Month: September 2006

Should Top Gear change gear?

Following Richard Hammond’s appalling accident, a whole chorus of commentators has called for Top Gear to be axed. This joins the existing campaign waged against the programme’s lack of environmental credentials, mainly led by Lib Dem MPs Norman Baker and Tom Brake. However this is one campaign I will not be joining.

Top Gear is a programme about motoring, it is not about different modes of transport. It is entertainment pure and simple. Personally, I do not like Jeremy Clarkson’s style of presenting and I disagree with some of his views, but there are many other television presenters who I could say the same about. That does not mean that I would want their programme to be axed.

So does the existence of Top Gear glorify speeding and encourage people to be environmentally damaging? Of course not. If you choose to watch Top Gear you are probably already interested in cars, and cars per se are not objectionable, it is the way they are used, designed or fuelled that is the issue. I cannot see someone out there thinking that as Jeremy Clarkson drives well over the speed limit in a high performance car, that they should also go out and buy one and then break the speed limit. Maybe we should also ban coverage of the Tour de France as it encourages cyclists to cycle down the middle of the road at excessive speeds. I do not know whether Richard Hammond had the experience to drive a dragster at 300mph, but there is little doubt that he was a highly skilled driver, and I think most viewers know that rather than realise that they can copy what happens on the programme.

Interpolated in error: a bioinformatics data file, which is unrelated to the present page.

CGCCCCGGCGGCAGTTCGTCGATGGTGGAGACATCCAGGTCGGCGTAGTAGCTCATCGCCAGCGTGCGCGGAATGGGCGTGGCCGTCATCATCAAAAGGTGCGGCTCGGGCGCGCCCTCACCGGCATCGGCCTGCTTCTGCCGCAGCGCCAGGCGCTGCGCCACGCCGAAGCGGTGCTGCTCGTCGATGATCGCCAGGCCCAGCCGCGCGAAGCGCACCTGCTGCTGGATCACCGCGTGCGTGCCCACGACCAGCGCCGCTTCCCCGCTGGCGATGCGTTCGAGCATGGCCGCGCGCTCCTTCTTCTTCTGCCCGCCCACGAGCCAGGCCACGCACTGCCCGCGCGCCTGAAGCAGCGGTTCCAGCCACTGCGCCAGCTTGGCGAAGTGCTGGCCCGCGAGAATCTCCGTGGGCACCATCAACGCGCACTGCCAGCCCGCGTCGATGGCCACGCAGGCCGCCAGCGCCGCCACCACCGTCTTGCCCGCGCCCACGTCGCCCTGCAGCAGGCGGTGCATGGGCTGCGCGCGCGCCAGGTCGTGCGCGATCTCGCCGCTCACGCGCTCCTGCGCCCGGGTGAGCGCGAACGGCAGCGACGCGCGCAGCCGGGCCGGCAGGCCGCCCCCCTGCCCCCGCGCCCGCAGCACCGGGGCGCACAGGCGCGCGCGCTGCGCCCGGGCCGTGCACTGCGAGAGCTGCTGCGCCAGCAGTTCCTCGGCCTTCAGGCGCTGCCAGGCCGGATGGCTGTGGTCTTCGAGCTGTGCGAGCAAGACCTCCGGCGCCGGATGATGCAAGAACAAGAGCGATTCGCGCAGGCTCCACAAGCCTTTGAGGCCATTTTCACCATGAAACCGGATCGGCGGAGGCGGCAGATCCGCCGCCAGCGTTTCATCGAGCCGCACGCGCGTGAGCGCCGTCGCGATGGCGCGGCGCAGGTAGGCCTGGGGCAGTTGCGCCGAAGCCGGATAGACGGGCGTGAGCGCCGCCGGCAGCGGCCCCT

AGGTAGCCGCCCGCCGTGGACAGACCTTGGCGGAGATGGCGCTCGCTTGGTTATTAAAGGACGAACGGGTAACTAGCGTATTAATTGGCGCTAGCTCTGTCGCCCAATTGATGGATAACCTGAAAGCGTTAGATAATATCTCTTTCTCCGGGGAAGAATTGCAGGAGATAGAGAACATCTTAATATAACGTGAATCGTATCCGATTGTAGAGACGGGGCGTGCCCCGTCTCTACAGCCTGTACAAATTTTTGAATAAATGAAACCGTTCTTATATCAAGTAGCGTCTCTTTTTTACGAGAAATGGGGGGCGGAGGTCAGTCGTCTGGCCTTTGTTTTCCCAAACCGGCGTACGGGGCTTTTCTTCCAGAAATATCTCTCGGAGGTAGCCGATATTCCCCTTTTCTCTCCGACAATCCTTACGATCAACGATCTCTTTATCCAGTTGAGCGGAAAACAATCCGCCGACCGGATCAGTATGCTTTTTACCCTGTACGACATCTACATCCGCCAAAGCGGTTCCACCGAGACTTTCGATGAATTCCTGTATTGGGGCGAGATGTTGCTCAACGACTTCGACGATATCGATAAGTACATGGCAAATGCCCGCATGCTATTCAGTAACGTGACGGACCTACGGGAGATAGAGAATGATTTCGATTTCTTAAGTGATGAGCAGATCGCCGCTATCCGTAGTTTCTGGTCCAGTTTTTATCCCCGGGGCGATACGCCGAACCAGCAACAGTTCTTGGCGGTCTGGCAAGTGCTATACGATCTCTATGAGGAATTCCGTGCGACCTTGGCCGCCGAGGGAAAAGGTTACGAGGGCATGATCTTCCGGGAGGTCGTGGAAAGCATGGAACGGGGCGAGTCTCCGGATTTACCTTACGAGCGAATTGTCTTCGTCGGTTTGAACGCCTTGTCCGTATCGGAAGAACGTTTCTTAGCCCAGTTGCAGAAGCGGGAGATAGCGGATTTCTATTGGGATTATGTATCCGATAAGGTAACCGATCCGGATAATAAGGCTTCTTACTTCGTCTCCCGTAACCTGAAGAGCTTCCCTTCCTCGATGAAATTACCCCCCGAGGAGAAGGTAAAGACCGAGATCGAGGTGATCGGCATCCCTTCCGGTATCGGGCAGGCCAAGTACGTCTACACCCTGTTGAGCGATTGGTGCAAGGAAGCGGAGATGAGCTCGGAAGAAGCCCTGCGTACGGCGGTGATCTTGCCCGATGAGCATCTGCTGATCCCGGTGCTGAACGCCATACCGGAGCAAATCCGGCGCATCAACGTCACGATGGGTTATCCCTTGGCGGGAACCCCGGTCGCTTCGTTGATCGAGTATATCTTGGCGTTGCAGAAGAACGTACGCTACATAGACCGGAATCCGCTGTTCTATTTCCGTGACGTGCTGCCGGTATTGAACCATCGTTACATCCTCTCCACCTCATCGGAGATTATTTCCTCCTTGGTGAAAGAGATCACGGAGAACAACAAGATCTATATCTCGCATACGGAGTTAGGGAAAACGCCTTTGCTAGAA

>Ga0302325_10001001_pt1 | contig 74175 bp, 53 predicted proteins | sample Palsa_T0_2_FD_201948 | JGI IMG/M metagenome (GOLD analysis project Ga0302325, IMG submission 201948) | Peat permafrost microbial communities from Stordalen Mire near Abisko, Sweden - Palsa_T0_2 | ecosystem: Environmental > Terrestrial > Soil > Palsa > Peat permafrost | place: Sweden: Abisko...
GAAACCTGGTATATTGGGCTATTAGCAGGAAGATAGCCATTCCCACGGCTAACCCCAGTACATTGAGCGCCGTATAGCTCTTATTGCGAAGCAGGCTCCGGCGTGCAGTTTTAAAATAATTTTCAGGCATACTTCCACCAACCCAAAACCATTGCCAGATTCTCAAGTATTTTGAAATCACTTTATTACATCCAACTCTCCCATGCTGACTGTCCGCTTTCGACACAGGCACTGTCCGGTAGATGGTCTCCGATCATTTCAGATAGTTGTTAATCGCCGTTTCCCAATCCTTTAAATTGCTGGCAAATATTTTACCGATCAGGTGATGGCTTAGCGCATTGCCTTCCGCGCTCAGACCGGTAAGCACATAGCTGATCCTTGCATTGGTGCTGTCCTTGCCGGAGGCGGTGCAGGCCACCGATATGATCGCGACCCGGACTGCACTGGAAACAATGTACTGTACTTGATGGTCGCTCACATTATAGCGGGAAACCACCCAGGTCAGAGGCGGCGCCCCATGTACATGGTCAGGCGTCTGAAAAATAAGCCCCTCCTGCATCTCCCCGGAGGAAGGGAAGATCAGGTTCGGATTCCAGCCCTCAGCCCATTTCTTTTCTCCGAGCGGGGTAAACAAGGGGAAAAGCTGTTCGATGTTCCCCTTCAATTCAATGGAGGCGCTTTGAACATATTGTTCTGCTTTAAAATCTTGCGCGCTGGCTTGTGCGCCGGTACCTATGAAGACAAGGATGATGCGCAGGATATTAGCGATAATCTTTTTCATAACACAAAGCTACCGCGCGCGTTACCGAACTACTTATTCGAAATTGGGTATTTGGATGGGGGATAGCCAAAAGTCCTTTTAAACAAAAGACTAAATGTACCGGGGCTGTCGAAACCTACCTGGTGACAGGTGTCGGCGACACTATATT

What I find embarassing is that some Liberal Democrats have been taken in by all the stunts on Top Gear. By campaigning against the programme and Jeremy Clarkson specifically, they are giving it an influence that it doesn’t deserve. All that we are doing is making the Lib Dems a laughing stock for those who watch Top Gear without actually helping to change any views or really making a difference. Quite rightly, campaign for greater awareness of the benefits of cycling or public transport and against excessively polluting vehicles, but please don’t get sucked in to a row with someone who is actually quite a well regarded television presenter who presents the most popular programme on BBC2.

BBC NEWS: Top Gear’s chequered past
LIBERAL DEMOCRATS: Lib Dems deliver Christmas gift for Jeremy Clarkson


Delays at the Leadmill, SheffieldLast night I saw the final night of the Delays’ tour at the Leadmill in Sheffield. For someone who listens to a lot of music it’s amazing that it’s the first time, if you exclude pub bands, that I’ve been to see a band play live. It was also significant I was going to see them a couple of years ago in Southampton when I lived down there, but unfortunately job pressures stopped me from being able to go.

It was a brilliant night and included the best songs from their current album “You See Colours” and their first one “Faded Seaside Glamour”, which included my personal favourite tracks You and Me, This Town’s Religion, Waste of Space, Long Time Coming and Wanderlust.